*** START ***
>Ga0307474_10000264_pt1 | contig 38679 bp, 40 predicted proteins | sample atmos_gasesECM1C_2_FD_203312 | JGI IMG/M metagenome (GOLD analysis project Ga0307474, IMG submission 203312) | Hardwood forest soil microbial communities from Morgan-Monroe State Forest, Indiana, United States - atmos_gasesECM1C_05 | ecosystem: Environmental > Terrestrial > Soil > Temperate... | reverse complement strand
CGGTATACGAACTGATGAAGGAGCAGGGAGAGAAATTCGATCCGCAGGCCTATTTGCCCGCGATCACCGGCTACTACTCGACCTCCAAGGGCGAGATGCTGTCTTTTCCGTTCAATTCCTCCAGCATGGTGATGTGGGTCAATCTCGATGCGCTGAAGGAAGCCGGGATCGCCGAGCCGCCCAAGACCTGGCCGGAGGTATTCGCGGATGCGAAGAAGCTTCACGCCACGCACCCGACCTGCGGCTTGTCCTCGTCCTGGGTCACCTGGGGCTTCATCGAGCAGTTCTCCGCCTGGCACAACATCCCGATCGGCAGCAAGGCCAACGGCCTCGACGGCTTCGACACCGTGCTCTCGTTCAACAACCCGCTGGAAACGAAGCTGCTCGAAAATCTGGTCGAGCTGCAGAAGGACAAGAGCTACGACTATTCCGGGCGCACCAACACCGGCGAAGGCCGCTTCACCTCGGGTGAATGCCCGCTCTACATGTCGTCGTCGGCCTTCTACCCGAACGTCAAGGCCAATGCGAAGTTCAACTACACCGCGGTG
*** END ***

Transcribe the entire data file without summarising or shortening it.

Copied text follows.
>Ga0307474_10000264_pt1 | contig 38679 bp, 40 predicted proteins | sample atmos_gasesECM1C_2_FD_203312 | JGI IMG/M metagenome (GOLD analysis project Ga0307474, IMG submission 203312) | Hardwood forest soil microbial communities from Morgan-Monroe State Forest, Indiana, United States - atmos_gasesECM1C_05 | ecosystem: Environmental > Terrestrial > Soil > Temperate... | reverse complement strand
CGGTATACGAACTGATGAAGGAGCAGGGAGAGAAATTCGATCCGCAGGCCTATTTGCCCGCGATCACCGGCTACTACTCGACCTCCAAGGGCGAGATGCTGTCTTTTCCGTTCAATTCCTCCAGCATGGTGATGTGGGTCAATCTCGATGCGCTGAAGGAAGCCGGGATCGCCGAGCCGCCCAAGACCTGGCCGGAGGTATTCGCGGATGCGAAGAAGCTTCACGCCACGCACCCGACCTGCGGCTTGTCCTCGTCCTGGGTCACCTGGGGCTTCATCGAGCAGTTCTCCGCCTGGCACAACATCCCGATCGGCAGCAAGGCCAACGGCCTCGACGGCTTCGACACCGTGCTCTCGTTCAACAACCCGCTGGAAACGAAGCTGCTCGAAAATCTGGTCGAGCTGCAGAAGGACAAGAGCTACGACTATTCCGGGCGCACCAACACCGGCGAAGGCCGCTTCACCTCGGGTGAATGCCCGCTCTACATGTCGTCGTCGGCCTTCTACCCGAACGTCAAGGCCAATGCGAAGTTCAACTACACCGCGGTG